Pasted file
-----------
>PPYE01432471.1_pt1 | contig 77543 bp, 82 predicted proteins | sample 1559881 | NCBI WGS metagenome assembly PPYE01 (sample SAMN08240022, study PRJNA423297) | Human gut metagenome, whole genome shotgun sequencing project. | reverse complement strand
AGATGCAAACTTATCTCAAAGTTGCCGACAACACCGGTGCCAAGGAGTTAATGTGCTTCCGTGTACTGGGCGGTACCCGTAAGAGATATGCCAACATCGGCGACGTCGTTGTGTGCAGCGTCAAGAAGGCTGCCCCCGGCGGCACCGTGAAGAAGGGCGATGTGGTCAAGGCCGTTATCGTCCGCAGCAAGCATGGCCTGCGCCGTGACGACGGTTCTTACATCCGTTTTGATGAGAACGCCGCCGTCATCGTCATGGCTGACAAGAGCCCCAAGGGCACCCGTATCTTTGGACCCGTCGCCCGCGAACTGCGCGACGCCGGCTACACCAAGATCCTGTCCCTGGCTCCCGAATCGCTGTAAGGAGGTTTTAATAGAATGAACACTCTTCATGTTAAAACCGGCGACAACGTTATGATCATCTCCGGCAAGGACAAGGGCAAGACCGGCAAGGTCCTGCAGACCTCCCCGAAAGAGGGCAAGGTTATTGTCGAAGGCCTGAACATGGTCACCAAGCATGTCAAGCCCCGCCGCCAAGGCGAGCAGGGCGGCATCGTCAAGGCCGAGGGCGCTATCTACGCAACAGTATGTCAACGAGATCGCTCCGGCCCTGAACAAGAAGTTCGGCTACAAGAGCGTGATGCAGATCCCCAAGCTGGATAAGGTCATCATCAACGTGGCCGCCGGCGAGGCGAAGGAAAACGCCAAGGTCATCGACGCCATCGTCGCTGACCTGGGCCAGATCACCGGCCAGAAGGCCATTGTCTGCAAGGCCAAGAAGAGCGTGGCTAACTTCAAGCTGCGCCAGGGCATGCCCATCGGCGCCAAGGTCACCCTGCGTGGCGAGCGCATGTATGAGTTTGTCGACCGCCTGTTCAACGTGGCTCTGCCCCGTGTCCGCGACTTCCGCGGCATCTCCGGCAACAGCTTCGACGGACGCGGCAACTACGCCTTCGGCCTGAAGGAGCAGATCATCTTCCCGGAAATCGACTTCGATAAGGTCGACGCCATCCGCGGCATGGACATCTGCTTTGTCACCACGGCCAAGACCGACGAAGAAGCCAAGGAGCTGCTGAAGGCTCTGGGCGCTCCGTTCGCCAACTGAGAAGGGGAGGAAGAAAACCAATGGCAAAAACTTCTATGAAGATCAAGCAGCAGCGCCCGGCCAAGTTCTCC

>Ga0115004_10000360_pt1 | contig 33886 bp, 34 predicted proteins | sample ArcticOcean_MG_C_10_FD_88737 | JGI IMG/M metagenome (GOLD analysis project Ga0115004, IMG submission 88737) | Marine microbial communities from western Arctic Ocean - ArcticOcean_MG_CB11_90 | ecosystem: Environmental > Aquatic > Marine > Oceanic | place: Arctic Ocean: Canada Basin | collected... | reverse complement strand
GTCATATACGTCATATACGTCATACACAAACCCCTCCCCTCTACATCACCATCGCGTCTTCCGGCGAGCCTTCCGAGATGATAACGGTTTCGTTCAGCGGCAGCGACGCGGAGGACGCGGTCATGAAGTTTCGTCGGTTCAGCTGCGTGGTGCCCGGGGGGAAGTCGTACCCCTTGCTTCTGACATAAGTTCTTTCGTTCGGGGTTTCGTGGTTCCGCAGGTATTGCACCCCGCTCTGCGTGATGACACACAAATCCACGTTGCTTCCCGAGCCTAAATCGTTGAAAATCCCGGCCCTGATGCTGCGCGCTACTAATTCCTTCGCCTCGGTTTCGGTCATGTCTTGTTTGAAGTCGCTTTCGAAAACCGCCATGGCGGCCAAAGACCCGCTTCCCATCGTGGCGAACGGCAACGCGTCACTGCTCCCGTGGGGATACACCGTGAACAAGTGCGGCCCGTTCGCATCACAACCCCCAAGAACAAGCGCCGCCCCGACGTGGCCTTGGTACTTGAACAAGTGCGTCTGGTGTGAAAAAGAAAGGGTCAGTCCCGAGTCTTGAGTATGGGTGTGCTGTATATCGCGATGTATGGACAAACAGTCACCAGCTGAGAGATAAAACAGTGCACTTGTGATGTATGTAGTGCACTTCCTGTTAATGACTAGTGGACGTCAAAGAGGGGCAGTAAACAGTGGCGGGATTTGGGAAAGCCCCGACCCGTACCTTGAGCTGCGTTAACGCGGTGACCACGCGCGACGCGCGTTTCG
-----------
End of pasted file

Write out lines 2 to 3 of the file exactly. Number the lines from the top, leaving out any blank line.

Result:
AGATGCAAACTTATCTCAAAGTTGCCGACAACACCGGTGCCAAGGAGTTAATGTGCTTCCGTGTACTGGGCGGTACCCGTAAGAGATATGCCAACATCGGCGACGTCGTTGTGTGCAGCGTCAAGAAGGCTGCCCCCGGCGGCACCGTGAAGAAGGGCGATGTGGTCAAGGCCGTTATCGTCCGCAGCAAGCATGGCCTGCGCCGTGACGACGGTTCTTACATCCGTTTTGATGAGAACGCCGCCGTCATCGTCATGGCTGACAAGAGCCCCAAGGGCACCCGTATCTTTGGACCCGTCGCCCGCGAACTGCGCGACGCCGGCTACACCAAGATCCTGTCCCTGGCTCCCGAATCGCTGTAAGGAGGTTTTAATAGAATGAACACTCTTCATGTTAAAACCGGCGACAACGTTATGATCATCTCCGGCAAGGACAAGGGCAAGACCGGCAAGGTCCTGCAGACCTCCCCGAAAGAGGGCAAGGTTATTGTCGAAGGCCTGAACATGGTCACCAAGCATGTCAAGCCCCGCCGCCAAGGCGAGCAGGGCGGCATCGTCAAGGCCGAGGGCGCTATCTACGCAACAGTATGTCAACGAGATCGCTCCGGCCCTGAACAAGAAGTTCGGCTACAAGAGCGTGATGCAGATCCCCAAGCTGGATAAGGTCATCATCAACGTGGCCGCCGGCGAGGCGAAGGAAAACGCCAAGGTCATCGACGCCATCGTCGCTGACCTGGGCCAGATCACCGGCCAGAAGGCCATTGTCTGCAAGGCCAAGAAGAGCGTGGCTAACTTCAAGCTGCGCCAGGGCATGCCCATCGGCGCCAAGGTCACCCTGCGTGGCGAGCGCATGTATGAGTTTGTCGACCGCCTGTTCAACGTGGCTCTGCCCCGTGTCCGCGACTTCCGCGGCATCTCCGGCAACAGCTTCGACGGACGCGGCAACTACGCCTTCGGCCTGAAGGAGCAGATCATCTTCCCGGAAATCGACTTCGATAAGGTCGACGCCATCCGCGGCATGGACATCTGCTTTGTCACCACGGCCAAGACCGACGAAGAAGCCAAGGAGCTGCTGAAGGCTCTGGGCGCTCCGTTCGCCAACTGAGAAGGGGAGGAAGAAAACCAATGGCAAAAACTTCTATGAAGATCAAGCAGCAGCGCCCGGCCAAGTTCTCC

>Ga0115004_10000360_pt1 | contig 33886 bp, 34 predicted proteins | sample ArcticOcean_MG_C_10_FD_88737 | JGI IMG/M metagenome (GOLD analysis project Ga0115004, IMG submission 88737) | Marine microbial communities from western Arctic Ocean - ArcticOcean_MG_CB11_90 | ecosystem: Environmental > Aquatic > Marine > Oceanic | place: Arctic Ocean: Canada Basin | collected... | reverse complement strand